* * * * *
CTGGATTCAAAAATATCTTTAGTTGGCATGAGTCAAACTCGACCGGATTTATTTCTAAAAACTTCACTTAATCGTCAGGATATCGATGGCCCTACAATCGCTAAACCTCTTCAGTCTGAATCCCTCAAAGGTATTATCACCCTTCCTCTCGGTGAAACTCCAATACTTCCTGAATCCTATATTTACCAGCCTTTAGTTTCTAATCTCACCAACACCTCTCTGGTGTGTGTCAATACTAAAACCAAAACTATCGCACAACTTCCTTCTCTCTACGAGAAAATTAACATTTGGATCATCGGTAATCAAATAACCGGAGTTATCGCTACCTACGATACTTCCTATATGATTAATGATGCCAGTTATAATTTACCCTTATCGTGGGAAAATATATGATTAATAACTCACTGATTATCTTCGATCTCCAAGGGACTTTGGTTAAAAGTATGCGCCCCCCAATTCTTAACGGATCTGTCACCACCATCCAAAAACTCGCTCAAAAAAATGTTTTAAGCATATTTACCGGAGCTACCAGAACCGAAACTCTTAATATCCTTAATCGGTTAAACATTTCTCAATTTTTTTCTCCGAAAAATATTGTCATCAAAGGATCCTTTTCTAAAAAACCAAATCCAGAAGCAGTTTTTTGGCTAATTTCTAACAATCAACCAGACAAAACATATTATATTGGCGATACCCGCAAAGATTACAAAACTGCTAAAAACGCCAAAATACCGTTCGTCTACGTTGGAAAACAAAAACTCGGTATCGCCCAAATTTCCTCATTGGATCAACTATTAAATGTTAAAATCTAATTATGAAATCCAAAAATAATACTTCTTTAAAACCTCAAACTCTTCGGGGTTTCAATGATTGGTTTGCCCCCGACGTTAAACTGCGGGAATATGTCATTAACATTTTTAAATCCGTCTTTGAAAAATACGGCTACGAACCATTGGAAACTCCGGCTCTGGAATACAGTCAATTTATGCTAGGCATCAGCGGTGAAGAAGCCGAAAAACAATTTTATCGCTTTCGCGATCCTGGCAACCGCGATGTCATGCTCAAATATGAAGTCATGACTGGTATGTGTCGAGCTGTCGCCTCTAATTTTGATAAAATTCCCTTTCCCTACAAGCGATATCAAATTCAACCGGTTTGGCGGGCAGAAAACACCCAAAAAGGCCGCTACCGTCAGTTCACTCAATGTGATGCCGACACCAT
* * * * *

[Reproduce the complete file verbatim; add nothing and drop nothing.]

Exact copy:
CTGGATTCAAAAATATCTTTAGTTGGCATGAGTCAAACTCGACCGGATTTATTTCTAAAAACTTCACTTAATCGTCAGGATATCGATGGCCCTACAATCGCTAAACCTCTTCAGTCTGAATCCCTCAAAGGTATTATCACCCTTCCTCTCGGTGAAACTCCAATACTTCCTGAATCCTATATTTACCAGCCTTTAGTTTCTAATCTCACCAACACCTCTCTGGTGTGTGTCAATACTAAAACCAAAACTATCGCACAACTTCCTTCTCTCTACGAGAAAATTAACATTTGGATCATCGGTAATCAAATAACCGGAGTTATCGCTACCTACGATACTTCCTATATGATTAATGATGCCAGTTATAATTTACCCTTATCGTGGGAAAATATATGATTAATAACTCACTGATTATCTTCGATCTCCAAGGGACTTTGGTTAAAAGTATGCGCCCCCCAATTCTTAACGGATCTGTCACCACCATCCAAAAACTCGCTCAAAAAAATGTTTTAAGCATATTTACCGGAGCTACCAGAACCGAAACTCTTAATATCCTTAATCGGTTAAACATTTCTCAATTTTTTTCTCCGAAAAATATTGTCATCAAAGGATCCTTTTCTAAAAAACCAAATCCAGAAGCAGTTTTTTGGCTAATTTCTAACAATCAACCAGACAAAACATATTATATTGGCGATACCCGCAAAGATTACAAAACTGCTAAAAACGCCAAAATACCGTTCGTCTACGTTGGAAAACAAAAACTCGGTATCGCCCAAATTTCCTCATTGGATCAACTATTAAATGTTAAAATCTAATTATGAAATCCAAAAATAATACTTCTTTAAAACCTCAAACTCTTCGGGGTTTCAATGATTGGTTTGCCCCCGACGTTAAACTGCGGGAATATGTCATTAACATTTTTAAATCCGTCTTTGAAAAATACGGCTACGAACCATTGGAAACTCCGGCTCTGGAATACAGTCAATTTATGCTAGGCATCAGCGGTGAAGAAGCCGAAAAACAATTTTATCGCTTTCGCGATCCTGGCAACCGCGATGTCATGCTCAAATATGAAGTCATGACTGGTATGTGTCGAGCTGTCGCCTCTAATTTTGATAAAATTCCCTTTCCCTACAAGCGATATCAAATTCAACCGGTTTGGCGGGCAGAAAACACCCAAAAAGGCCGCTACCGTCAGTTCACTCAATGTGATGCCGACACCAT